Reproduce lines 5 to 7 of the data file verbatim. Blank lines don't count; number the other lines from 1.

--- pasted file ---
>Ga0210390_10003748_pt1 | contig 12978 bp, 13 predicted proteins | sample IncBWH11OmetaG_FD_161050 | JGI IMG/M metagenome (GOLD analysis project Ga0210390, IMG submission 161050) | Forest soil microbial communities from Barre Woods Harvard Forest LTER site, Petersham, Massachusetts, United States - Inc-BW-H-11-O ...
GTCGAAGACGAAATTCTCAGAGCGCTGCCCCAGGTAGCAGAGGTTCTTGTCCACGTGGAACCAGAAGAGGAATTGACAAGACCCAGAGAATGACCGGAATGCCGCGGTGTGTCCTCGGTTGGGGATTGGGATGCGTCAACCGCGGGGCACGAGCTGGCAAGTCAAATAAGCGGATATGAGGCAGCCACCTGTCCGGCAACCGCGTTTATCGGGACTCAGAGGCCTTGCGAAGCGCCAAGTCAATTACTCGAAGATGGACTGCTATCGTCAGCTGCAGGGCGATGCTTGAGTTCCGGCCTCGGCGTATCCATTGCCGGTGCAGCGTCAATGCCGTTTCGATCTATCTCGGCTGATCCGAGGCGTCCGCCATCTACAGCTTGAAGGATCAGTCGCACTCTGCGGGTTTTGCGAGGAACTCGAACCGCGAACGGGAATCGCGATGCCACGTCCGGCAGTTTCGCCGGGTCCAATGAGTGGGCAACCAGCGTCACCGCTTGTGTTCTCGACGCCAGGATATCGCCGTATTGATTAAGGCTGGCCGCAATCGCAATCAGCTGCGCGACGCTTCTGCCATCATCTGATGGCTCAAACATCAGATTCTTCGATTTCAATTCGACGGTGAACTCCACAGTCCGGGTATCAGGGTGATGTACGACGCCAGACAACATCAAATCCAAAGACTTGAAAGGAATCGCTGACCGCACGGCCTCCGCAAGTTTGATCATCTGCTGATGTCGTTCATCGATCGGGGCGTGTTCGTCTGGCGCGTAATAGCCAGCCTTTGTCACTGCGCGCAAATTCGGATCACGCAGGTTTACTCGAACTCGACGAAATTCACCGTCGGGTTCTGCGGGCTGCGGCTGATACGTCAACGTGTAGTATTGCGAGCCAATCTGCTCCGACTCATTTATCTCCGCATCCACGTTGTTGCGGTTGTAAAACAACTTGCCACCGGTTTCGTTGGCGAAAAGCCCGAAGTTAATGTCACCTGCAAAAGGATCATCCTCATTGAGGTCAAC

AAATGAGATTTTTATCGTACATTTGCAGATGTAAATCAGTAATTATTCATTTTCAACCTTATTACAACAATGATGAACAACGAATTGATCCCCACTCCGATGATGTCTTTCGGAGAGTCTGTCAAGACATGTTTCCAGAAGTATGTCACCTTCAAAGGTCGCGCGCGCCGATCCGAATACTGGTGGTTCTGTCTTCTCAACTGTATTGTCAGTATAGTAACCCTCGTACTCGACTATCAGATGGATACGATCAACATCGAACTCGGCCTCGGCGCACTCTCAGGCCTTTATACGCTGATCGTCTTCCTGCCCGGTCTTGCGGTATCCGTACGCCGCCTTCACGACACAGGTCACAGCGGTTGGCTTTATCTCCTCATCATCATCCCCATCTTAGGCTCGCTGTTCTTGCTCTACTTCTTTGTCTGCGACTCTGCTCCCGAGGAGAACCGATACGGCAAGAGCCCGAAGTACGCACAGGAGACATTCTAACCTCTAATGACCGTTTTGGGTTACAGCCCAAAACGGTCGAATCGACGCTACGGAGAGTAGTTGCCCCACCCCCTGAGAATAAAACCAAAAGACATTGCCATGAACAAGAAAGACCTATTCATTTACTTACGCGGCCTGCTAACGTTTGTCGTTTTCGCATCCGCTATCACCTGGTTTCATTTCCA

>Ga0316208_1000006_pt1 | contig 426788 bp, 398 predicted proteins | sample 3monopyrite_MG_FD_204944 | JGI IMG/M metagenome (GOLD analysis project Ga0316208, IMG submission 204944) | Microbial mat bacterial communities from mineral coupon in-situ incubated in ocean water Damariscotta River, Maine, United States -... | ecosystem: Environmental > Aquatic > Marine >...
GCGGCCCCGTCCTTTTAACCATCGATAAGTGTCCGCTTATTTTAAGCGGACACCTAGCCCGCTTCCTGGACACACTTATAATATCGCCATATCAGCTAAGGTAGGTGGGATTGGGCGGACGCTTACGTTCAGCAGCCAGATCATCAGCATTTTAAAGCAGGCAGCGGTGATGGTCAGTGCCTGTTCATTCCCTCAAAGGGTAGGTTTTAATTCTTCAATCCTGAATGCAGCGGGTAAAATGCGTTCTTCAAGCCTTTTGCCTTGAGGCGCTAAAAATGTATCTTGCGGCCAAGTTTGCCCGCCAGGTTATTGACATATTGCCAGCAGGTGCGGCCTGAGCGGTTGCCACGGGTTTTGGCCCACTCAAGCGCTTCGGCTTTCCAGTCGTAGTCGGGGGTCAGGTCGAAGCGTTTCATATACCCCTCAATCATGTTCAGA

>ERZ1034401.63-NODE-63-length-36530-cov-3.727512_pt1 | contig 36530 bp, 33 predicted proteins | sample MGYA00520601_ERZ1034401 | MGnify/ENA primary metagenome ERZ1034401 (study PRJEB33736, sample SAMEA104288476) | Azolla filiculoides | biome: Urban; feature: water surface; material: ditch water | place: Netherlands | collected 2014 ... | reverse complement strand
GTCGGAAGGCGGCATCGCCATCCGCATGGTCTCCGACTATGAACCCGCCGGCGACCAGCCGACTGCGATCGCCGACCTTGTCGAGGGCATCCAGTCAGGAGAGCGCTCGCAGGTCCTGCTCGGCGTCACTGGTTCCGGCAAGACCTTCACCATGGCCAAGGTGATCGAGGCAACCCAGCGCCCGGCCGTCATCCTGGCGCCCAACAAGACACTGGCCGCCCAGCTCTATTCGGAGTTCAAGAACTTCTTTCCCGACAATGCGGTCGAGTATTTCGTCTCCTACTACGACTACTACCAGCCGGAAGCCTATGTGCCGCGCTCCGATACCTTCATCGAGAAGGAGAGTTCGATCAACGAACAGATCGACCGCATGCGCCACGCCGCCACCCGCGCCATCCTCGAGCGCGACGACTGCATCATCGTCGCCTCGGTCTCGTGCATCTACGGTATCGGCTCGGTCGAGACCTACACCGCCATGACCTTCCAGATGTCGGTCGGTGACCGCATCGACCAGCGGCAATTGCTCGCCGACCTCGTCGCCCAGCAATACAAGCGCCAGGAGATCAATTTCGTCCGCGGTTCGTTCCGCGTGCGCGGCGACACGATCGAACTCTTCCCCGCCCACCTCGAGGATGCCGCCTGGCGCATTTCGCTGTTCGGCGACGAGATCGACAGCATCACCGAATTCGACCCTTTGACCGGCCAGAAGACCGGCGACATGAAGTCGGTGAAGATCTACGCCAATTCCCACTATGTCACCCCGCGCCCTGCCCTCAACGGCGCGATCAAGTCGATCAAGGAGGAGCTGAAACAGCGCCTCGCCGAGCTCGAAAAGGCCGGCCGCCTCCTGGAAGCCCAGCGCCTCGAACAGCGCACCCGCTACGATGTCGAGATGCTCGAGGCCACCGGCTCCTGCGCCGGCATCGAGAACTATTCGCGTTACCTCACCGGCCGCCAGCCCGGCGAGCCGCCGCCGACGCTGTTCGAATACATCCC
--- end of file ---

GCGGCCCCGTCCTTTTAACCATCGATAAGTGTCCGCTTATTTTAAGCGGACACCTAGCCCGCTTCCTGGACACACTTATAATATCGCCATATCAGCTAAGGTAGGTGGGATTGGGCGGACGCTTACGTTCAGCAGCCAGATCATCAGCATTTTAAAGCAGGCAGCGGTGATGGTCAGTGCCTGTTCATTCCCTCAAAGGGTAGGTTTTAATTCTTCAATCCTGAATGCAGCGGGTAAAATGCGTTCTTCAAGCCTTTTGCCTTGAGGCGCTAAAAATGTATCTTGCGGCCAAGTTTGCCCGCCAGGTTATTGACATATTGCCAGCAGGTGCGGCCTGAGCGGTTGCCACGGGTTTTGGCCCACTCAAGCGCTTCGGCTTTCCAGTCGTAGTCGGGGGTCAGGTCGAAGCGTTTCATATACCCCTCAATCATGTTCAGA

>ERZ1034401.63-NODE-63-length-36530-cov-3.727512_pt1 | contig 36530 bp, 33 predicted proteins | sample MGYA00520601_ERZ1034401 | MGnify/ENA primary metagenome ERZ1034401 (study PRJEB33736, sample SAMEA104288476) | Azolla filiculoides | biome: Urban; feature: water surface; material: ditch water | place: Netherlands | collected 2014 ... | reverse complement strand
GTCGGAAGGCGGCATCGCCATCCGCATGGTCTCCGACTATGAACCCGCCGGCGACCAGCCGACTGCGATCGCCGACCTTGTCGAGGGCATCCAGTCAGGAGAGCGCTCGCAGGTCCTGCTCGGCGTCACTGGTTCCGGCAAGACCTTCACCATGGCCAAGGTGATCGAGGCAACCCAGCGCCCGGCCGTCATCCTGGCGCCCAACAAGACACTGGCCGCCCAGCTCTATTCGGAGTTCAAGAACTTCTTTCCCGACAATGCGGTCGAGTATTTCGTCTCCTACTACGACTACTACCAGCCGGAAGCCTATGTGCCGCGCTCCGATACCTTCATCGAGAAGGAGAGTTCGATCAACGAACAGATCGACCGCATGCGCCACGCCGCCACCCGCGCCATCCTCGAGCGCGACGACTGCATCATCGTCGCCTCGGTCTCGTGCATCTACGGTATCGGCTCGGTCGAGACCTACACCGCCATGACCTTCCAGATGTCGGTCGGTGACCGCATCGACCAGCGGCAATTGCTCGCCGACCTCGTCGCCCAGCAATACAAGCGCCAGGAGATCAATTTCGTCCGCGGTTCGTTCCGCGTGCGCGGCGACACGATCGAACTCTTCCCCGCCCACCTCGAGGATGCCGCCTGGCGCATTTCGCTGTTCGGCGACGAGATCGACAGCATCACCGAATTCGACCCTTTGACCGGCCAGAAGACCGGCGACATGAAGTCGGTGAAGATCTACGCCAATTCCCACTATGTCACCCCGCGCCCTGCCCTCAACGGCGCGATCAAGTCGATCAAGGAGGAGCTGAAACAGCGCCTCGCCGAGCTCGAAAAGGCCGGCCGCCTCCTGGAAGCCCAGCGCCTCGAACAGCGCACCCGCTACGATGTCGAGATGCTCGAGGCCACCGGCTCCTGCGCCGGCATCGAGAACTATTCGCGTTACCTCACCGGCCGCCAGCCCGGCGAGCCGCCGCCGACGCTGTTCGAATACATCCC